Christian living, Inspirational

Why I love the Red, White & Blue

By Del Duduit

Everyone likes music and songs.

Angie and I right after our tour of Graceland in Memphis.

I have a variety of musicians I enjoy listening to.

A few months ago, Angie and I visited Graceland, the home of Elvis Presley and we got a taste of what it was like to live like a King.

Within the span of a few weeks, about three years ago, we watched Norah Jones perform in Washington D.C. and then Columbus, Ohio.

I like a mixture of classics, blues and jazz and some country.

But one of my all-time favorite writers and singers was Johnny Cash.

He was a rebel at times throughout his career, but you could never question his patriotic flare.

My souvenir T-shirt from the Norah Jones show in Washington D.C.

One of the songs he wrote applies today, especially since we just celebrated Flag Day.

There are things that happen in this nation that I don’t agree with but can try to understand circumstances.

People have the right to protest events or happenings I might not like but that is what makes the United States of America the greatest nation on the planet.

But I cannot understand why any person who lives here would burn the symbol of freedom – our flag.

Johnny Cash wrote a song in 1974 amidst the Watergate scandal to let everyone know how he felt about the red, white and blue.

The song became a mainstay in his shows, and he often preceded it with this quote:

“I thank God for all the freedom we have in this country, I cherish them and treasure them – even the right to burn the flag,” he said. “We also got the right to bear arms, and if you burn my flag — I’ll shoot you.”

Read the lyrics to this magnificent song; “Ragged Old Flag” and listen to Cash’s version of his song.

I walked through a county courthouse square

On a park bench an old man was sitting there

I said, your old courthouse is kinda run down

He said, no, it’ll do for our little town

I said, your old flagpole has leaned a little bit

And that’s a ragged old flag you got hanging on it

He said, have a seat, and I sat down

Is this the first time you’ve been to our little town?

I said, I think it is

He said, I don’t like to brag

But we’re kinda proud of that ragged old flag

You see, we got a little hole in that flag there when

Washington took it across the Delaware

And it got powder-burned the night Francis Scott Key

Sat watching it writing say can you see

And it got a bad rip in New Orleans

With Packingham and Jackson tuggin’ at its seams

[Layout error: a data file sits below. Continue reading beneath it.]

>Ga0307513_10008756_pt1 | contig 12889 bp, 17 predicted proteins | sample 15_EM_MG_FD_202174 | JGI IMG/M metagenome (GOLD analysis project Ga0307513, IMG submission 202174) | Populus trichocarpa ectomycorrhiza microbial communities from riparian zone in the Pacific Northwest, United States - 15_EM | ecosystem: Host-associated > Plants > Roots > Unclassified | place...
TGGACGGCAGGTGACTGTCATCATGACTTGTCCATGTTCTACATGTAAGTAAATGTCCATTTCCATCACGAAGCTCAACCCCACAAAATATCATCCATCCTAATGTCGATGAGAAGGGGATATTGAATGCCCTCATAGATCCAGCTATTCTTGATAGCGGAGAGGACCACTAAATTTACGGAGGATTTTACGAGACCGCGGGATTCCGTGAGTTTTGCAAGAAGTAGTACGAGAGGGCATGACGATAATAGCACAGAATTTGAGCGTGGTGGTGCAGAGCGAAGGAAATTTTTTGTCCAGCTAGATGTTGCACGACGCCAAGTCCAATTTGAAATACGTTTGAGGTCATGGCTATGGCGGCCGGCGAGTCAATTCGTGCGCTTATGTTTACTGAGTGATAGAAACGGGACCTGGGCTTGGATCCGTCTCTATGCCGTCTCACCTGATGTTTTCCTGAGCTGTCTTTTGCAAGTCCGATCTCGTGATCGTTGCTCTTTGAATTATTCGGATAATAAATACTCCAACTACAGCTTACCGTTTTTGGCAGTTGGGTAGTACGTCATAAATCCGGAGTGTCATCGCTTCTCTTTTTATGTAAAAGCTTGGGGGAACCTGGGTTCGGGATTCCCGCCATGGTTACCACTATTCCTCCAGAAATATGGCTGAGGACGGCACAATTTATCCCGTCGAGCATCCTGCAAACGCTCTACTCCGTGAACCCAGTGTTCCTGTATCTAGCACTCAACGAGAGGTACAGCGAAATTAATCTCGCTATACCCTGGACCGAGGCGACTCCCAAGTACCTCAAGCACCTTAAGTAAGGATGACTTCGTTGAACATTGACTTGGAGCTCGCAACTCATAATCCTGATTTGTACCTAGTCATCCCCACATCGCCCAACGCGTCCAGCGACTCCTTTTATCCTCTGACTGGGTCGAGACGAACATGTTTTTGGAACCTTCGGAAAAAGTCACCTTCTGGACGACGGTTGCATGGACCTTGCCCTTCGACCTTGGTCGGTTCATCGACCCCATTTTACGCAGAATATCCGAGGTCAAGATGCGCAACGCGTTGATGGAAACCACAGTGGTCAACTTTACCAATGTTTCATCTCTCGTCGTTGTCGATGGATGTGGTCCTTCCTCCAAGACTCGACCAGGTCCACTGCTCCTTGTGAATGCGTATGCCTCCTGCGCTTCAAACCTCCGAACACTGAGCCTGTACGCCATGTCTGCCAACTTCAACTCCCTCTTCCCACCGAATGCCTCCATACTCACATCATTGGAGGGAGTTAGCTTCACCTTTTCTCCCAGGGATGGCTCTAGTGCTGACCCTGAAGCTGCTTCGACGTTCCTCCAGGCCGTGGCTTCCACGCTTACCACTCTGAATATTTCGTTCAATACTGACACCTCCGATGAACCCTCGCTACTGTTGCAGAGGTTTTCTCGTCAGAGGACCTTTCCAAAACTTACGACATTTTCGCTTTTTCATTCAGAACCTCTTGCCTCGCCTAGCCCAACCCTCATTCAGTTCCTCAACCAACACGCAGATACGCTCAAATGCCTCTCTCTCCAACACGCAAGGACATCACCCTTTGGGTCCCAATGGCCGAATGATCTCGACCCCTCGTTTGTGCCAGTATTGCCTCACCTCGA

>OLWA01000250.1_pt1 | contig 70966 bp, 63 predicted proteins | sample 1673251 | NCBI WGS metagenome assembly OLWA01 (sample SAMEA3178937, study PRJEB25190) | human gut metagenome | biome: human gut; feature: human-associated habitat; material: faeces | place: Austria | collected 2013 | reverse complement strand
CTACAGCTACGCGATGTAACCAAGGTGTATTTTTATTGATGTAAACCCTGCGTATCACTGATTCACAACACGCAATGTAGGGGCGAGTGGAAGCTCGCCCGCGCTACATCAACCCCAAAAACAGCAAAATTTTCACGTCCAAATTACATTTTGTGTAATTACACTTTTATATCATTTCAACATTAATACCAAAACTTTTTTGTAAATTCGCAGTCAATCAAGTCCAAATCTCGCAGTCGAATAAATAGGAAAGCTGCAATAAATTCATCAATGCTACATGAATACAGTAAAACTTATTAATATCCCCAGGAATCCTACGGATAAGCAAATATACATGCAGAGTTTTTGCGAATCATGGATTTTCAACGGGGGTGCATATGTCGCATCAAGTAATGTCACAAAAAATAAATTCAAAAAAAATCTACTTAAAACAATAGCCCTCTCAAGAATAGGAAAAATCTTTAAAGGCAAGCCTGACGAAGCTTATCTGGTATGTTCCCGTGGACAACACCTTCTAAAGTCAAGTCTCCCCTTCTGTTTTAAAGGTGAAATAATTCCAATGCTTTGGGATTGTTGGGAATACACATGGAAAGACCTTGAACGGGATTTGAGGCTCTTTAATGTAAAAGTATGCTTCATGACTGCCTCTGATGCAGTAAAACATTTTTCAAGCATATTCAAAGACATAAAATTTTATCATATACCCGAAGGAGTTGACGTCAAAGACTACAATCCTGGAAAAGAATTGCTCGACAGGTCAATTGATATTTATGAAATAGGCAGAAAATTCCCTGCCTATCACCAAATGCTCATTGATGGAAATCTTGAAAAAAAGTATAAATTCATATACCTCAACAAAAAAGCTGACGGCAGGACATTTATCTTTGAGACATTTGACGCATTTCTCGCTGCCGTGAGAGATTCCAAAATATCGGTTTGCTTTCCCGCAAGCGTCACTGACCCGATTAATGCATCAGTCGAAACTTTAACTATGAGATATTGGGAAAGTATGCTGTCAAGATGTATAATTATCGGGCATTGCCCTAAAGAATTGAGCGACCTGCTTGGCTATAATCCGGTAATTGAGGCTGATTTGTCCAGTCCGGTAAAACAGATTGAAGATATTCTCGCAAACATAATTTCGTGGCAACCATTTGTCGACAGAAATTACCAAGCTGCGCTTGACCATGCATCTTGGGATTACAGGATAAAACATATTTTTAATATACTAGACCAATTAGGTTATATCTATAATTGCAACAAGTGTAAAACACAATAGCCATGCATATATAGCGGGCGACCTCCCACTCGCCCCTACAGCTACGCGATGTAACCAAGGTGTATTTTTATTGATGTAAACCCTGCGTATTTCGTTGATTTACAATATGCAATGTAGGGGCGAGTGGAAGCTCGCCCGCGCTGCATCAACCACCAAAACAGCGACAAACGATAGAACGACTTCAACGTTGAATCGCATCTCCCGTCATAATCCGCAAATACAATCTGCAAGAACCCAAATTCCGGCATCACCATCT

And it almost fell at the Alamo

Beside the Texas flag, but she waved on though

She got cut with a sword at Chancellorsville

And she got cut again at Shiloh Hill

There was Robert E. Lee, Beauregard, and Bragg

And the south wind blew hard on that ragged old flag

On Flanders field in World War One

She got a big hole from a Bertha gun

She turned blood red in World War Two

She hung limp and low a time or two

She was in Korea and Vietnam

She went where she was sent by Uncle Sam

She waved from our ships upon the briny foam

And now they’ve about quit waving her back here at home

In her own good land here she’s been abused

She’s been burned, dishonored, denied, and refused

And the government for which she stands

Is scandalized throughout the land

And she’s getting threadbare and wearing thin

But she’s in good shape for the shape she’s in

‘Cause she’s been through the fire before

And I believe she can take a whole lot more

So we raise her up every morning

We take her down every night

We don’t let her touch the ground and we fold her up right

On second thought, I do like to brag

‘Cause I’m mighty proud of that ragged old flag.

Events over the past few weeks have brought about confusion and discouragement when I think about how men and women died so fools could do what they are doing today with our flag.

This is no respect for authority, life, or God.

Honour all men. Love the brotherhood. Fear God. Honour the king. (1 Peter, 2: 17 KJV)

I cannot comprehend the hatred that comes out of some people who live in the USA and I guess I never will. I honor the red, white and blue and am thankful for the freedom we have, so far.

Del Duduit is an award-winning writer and author who lives in Lucasville, Ohio with his wife, Angie. They attend Rubyville Community Church. Follow his blog at and his Twitter @delduduit. He is represented by Cyle Young of Hartline Literary Agency.


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8 thoughts on “Why I love the Red, White & Blue”

  1. Well said Mr. Del. I’ve stood, hand on heart, and pledged allegiance to it for as long as I can remember. I’ve stood in solemn salute and watched it raised and lowered. I’ve fought to defend it, and all it stands for. I’ve watched it draped over the coffins of beloved brothers in arms. I’ve seen it fly at half-mast for fallen leaders and heroes far too many times. I’ve watched it burn on streets in foreign lands. And yes, I’ve watched with a mixture of horror and anger as it was trampled upon and burned here in America. I too will continue to honor, cherish, and respect our “ragged old flag”; not because I’m a “hanger on” to a time lost and long-forgotten by many, but because I stand to honor those who sacrificed their all for what it stands for. I suppose one day, I’ll be forced to choose between the subverted government who claims this flag and the God who inspired the nation it once stood for. When that day comes, God knows the choice I made long ago. Acts 5:29


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